FORT RILEY, Kan. - As Sgt. 1st Class Bill Flippo, his wife, Char, and the couple's three sons, Shawn, 8, Nathan, 7, and Hunter, 2, waited for Flippo's friend, Master Sgt. Kenneth Reynold's redeployment ceremony to start, Flippo reminisced about how he and Reynolds met.

The two Soldiers met in 1999 when they were stationed with the 3rd Battalion, 325th Airborne Infantry Regiment, 2nd Brigade, 82nd Airborne Division, out of Fort Bragg, N.C. They deployed together to Iraq in support of Operation Iraqi Freedom in 2003.

In 2007, Flippo was assigned to the 1st Brigade, 1st Infantry Division, at Fort Riley, which trained military transition teams. Ironically, two years later, Reynolds was chosen to be an adviser on a transition team with Class 78 at Fort Riley.

After spending nearly a year on a transition team in Afghanistan, Reynolds was coming home, and his long-time friend, Flippo, was there waiting to welcome him back.

Reynolds was one of more than 40 transition team members with Class 78 welcomed back to Fort Riley during an Oct. 4 redeployment ceremony in Building 1986, Camp Funston. Class 78 was the last transition team class to train at Fort Riley

"We hadn't seen each other for about four years until I came here (to train for the transition team mission). It will be great to catch up on old times," Flippo said.

Also waiting on the bleachers for the ceremony to begin was Myong Gries of Fort Leavenworth, Kan. Gries and her two children, Erich, 10, and Anna, 7, were waiting for her husband and the children's father, Maj. Shane Gries' return.

Gries said the first thing she was going to do when she saw her husband was give him a big hug.

"I want him just to relax, and then we will probably take a trip somewhere," Gries said.

While her husband was deployed, Gries said she and her children kept busy attending Army Community Service programs for Families of deployed Soldiers.

"I can control it, but the kids missed their father too much," she said.

Brig. Gen. David Petersen, 1st Inf. Div. deputy commanding general-rear, welcomed the Soldiers home and congratulated them for the "great job they've done during this past year in Afghanistan."

While deployed, the Soldiers trained Afghan national security forces in the areas of operation, personnel, intelligence, force protection, logistics and a variety of garrison support activities. The teams also provided a critical link between the Afghan national security forces and the coalition forces.

"It's one of those things, if they write the book about it, we'll know that's how we actually won this war," Petersen said of the MiTT's mission in Afghanistan.

"Oh my goodness - amazing," were the first words that came out of Ruthann Allesch' mouth when asked how she felt about having her husband, Sgt. 1st Class Stephen Allesch home.

The couple's children, Timothy, 11, and Faith, 5, ran to greet their father with a hug as soon as the words "dismissed" rang through the building.

Another Family eagerly awaiting their loved one's arrival was Elizabeth Whirley of Austin, Texas, and her son, Eli, 17 months. She came to Fort Riley to welcome home her husband, Capt. Hunter Whirley. Elizabeth Whirley is pregnant with the couple's second child.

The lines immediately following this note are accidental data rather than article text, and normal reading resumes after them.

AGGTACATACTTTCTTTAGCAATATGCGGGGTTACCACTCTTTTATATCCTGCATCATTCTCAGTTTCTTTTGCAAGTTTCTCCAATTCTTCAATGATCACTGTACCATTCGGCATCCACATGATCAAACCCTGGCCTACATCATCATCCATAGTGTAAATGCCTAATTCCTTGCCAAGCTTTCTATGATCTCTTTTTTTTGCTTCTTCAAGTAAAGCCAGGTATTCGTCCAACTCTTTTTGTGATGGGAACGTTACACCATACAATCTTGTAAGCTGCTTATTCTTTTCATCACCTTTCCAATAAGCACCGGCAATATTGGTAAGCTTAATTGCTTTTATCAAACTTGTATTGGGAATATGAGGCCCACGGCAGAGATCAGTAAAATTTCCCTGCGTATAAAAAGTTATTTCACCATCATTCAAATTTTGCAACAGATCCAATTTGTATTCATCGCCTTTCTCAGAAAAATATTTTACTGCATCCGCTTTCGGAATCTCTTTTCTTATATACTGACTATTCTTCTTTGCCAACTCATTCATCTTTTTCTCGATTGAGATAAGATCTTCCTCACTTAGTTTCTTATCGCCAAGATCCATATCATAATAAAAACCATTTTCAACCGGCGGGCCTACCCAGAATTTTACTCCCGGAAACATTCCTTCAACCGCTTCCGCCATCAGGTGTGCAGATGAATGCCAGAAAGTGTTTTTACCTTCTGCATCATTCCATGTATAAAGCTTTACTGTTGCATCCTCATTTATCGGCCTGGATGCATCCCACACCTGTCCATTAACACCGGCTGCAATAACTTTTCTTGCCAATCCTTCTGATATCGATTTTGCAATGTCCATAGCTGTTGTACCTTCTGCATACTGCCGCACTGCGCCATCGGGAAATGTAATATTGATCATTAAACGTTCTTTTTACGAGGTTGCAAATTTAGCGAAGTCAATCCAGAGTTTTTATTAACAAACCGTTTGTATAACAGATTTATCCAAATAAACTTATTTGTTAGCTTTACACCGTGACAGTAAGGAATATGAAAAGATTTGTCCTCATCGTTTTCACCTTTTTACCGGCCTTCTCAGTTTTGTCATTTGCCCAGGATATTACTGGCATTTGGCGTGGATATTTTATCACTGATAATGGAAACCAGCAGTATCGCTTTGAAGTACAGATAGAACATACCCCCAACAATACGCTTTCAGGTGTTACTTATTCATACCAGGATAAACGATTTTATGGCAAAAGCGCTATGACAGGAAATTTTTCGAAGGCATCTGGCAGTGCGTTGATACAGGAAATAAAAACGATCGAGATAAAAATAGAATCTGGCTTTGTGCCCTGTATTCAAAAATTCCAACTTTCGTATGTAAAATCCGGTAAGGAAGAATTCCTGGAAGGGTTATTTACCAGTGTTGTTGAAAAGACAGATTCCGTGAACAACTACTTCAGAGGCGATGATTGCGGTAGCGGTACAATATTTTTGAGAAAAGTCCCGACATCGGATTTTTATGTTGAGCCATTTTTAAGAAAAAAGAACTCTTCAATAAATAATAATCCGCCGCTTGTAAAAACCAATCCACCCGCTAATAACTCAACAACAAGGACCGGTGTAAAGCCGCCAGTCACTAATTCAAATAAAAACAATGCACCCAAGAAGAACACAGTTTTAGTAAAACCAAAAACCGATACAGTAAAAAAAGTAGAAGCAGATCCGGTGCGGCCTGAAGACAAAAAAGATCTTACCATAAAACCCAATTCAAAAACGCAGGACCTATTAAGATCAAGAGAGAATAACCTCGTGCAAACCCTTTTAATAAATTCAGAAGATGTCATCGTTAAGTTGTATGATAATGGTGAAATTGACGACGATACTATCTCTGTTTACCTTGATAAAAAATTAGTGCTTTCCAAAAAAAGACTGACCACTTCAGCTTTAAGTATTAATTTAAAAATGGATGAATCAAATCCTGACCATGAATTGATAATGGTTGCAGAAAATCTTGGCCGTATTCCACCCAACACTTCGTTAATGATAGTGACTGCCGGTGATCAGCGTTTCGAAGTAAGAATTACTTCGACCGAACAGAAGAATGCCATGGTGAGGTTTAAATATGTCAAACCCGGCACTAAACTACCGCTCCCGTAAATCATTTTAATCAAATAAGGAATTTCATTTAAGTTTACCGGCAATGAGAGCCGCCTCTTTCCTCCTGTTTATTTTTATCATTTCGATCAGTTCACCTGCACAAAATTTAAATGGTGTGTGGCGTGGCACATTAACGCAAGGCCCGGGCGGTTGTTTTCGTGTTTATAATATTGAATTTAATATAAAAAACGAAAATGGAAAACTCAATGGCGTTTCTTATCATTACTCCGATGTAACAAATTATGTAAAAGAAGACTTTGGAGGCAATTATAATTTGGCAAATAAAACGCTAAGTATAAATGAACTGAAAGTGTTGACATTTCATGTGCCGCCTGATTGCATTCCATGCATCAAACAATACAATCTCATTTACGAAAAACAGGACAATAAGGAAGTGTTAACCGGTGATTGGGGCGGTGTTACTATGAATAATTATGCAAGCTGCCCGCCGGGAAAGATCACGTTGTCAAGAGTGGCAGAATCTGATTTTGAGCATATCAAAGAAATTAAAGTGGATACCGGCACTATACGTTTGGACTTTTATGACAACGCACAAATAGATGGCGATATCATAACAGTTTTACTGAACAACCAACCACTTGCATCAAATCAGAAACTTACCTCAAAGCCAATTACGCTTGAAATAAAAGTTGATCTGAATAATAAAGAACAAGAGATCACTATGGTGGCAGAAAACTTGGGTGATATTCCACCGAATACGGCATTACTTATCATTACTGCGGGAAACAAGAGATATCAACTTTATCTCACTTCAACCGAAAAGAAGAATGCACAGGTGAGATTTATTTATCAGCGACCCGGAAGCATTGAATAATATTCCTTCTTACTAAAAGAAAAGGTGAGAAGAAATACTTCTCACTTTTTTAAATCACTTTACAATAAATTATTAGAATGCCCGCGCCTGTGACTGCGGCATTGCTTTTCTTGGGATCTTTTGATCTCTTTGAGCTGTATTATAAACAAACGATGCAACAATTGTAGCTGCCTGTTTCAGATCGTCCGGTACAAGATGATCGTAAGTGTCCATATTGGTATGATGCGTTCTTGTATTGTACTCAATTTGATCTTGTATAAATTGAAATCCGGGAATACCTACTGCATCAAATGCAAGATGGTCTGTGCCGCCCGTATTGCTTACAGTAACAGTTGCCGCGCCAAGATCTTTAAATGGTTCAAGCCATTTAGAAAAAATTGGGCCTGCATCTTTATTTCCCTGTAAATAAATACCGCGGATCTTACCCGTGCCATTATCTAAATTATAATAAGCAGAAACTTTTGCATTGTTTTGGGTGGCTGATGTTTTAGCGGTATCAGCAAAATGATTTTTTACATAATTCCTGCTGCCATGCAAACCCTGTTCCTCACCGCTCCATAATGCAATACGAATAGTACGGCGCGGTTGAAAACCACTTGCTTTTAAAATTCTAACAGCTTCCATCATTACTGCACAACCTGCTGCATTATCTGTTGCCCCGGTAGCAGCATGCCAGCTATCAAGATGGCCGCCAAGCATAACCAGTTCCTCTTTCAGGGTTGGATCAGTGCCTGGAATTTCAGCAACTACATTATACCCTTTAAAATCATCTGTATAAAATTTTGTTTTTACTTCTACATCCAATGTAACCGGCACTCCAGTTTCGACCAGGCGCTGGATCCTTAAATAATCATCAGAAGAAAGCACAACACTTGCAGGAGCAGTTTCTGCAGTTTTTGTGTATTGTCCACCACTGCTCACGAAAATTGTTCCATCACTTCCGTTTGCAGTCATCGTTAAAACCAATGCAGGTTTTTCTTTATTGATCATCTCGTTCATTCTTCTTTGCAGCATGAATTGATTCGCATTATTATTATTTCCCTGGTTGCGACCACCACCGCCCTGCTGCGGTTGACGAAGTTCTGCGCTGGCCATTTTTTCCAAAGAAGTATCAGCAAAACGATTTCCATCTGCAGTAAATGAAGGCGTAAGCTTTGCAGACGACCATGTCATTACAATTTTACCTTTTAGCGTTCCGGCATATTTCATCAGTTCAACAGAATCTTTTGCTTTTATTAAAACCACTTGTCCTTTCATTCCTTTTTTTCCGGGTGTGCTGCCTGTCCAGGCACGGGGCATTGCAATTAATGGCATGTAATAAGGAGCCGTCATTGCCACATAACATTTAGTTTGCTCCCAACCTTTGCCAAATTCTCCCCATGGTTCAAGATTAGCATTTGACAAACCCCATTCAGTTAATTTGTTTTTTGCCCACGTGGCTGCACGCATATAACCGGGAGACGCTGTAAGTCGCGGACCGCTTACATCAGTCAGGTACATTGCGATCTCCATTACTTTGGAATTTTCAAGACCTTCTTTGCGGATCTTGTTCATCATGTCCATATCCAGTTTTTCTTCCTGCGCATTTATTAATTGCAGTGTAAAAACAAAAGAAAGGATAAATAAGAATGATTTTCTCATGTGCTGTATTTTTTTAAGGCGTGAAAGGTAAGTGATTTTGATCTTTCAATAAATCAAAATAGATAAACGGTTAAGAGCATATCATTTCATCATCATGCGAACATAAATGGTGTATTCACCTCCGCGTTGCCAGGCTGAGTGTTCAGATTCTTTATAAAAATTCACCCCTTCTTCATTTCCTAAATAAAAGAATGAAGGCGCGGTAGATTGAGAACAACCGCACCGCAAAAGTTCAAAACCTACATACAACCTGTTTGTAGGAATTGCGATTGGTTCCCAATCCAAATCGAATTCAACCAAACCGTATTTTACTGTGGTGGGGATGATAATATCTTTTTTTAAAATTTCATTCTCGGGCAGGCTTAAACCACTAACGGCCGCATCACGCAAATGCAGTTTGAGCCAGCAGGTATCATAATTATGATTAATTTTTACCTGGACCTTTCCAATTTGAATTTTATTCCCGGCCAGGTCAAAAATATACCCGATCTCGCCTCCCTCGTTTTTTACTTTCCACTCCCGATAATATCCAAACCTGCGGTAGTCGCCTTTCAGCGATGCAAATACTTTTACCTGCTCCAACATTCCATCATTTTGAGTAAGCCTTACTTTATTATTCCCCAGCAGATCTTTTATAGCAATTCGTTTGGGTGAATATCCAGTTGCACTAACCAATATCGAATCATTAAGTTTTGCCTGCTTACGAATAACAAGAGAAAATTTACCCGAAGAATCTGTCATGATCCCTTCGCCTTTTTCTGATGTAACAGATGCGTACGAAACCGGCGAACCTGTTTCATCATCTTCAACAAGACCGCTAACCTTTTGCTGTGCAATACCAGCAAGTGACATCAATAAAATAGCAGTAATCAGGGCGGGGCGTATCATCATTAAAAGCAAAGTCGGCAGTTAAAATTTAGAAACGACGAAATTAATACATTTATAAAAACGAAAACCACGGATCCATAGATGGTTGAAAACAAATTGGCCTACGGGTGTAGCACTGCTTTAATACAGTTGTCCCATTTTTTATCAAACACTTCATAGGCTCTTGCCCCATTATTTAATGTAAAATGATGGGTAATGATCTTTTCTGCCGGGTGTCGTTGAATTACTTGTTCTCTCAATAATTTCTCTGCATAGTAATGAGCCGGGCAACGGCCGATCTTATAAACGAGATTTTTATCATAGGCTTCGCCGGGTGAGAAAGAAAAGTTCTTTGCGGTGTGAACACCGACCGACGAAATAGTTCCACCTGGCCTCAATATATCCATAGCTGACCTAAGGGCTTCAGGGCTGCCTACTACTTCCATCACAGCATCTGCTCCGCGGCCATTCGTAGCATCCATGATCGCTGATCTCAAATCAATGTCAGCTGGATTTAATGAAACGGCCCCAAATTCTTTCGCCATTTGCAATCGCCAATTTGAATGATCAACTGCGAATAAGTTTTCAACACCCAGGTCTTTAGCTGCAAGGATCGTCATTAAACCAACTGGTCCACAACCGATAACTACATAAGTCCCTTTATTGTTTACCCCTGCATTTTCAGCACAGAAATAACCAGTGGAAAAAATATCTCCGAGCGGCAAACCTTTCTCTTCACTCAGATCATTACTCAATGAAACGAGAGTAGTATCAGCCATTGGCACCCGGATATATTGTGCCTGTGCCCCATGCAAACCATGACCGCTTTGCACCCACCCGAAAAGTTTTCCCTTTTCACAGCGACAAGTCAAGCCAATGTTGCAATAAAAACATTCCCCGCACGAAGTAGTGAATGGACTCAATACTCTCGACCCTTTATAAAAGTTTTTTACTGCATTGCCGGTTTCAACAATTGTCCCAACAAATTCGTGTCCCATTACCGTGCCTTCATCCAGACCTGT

Hunter Whirley said the team's mission in Afghanistan started as advising battalions and above for the Afghan National Army. The teams later transitioned over to observation coordination centers.

One of the biggest challenges for the team in Afghanistan was the cultural aspects of dealing with people on a day-to-day basis, Hunter said.

"Basic language skills will get you a foot in the door - it's just being able to try to accommodate the culture. In the end, it's you building a rapport with whoever you are working with. It was challenging at times - it was frustrating, but also we came away learning a lot more," he said.

Hunter Whirley described Class 78 as being an extremely tight-knit group.

"Our teams were extremely tight because we only had 42 men, but we were broken out across the country, so we had six- and seven-man teams. With those kinds of teams, you became very close with all of those around you," he said.

One of the low points of the deployment, Hunter Whirley said, was when Sgt. 1st Class Glen "Jacob" Whetten was killed and two other Soldiers from the class were injured.

"That was the low point," he said. "We all miss him. We all know that could happen, but you remember them fondly. You just pull together and keep going. It's the only choice you have. Jake was one of the best and it was a shame to lose him."

Now that he is back in the U.S., Hunter Whirley said he is looking forward to going into the Captain's Career Course in Georgia and looking forward to "hanging out with these three," as he pointed to his pregnant wife and the couple's son.

Class 78 was the last transition team class to train at Fort Riley before the transition team training mission was transferred to Fort Polk, La., in September 2009. In that same month, 1st Brigade remissioned to the 1st Heavy Brigade Combat Team.

Fort Riley trained transition teams from 2006 to September 2009. The teams, consisting of 10 to 16-man teams of Army, Navy and Air Force personnel, were trained for 60 days at Fort Riley with the primary mission of advising and mentoring Iraq and Afghanistan security forces in the areas of intelligence, communications, fire support, logistics and infantry tactics in support of the Global War on Terrorism.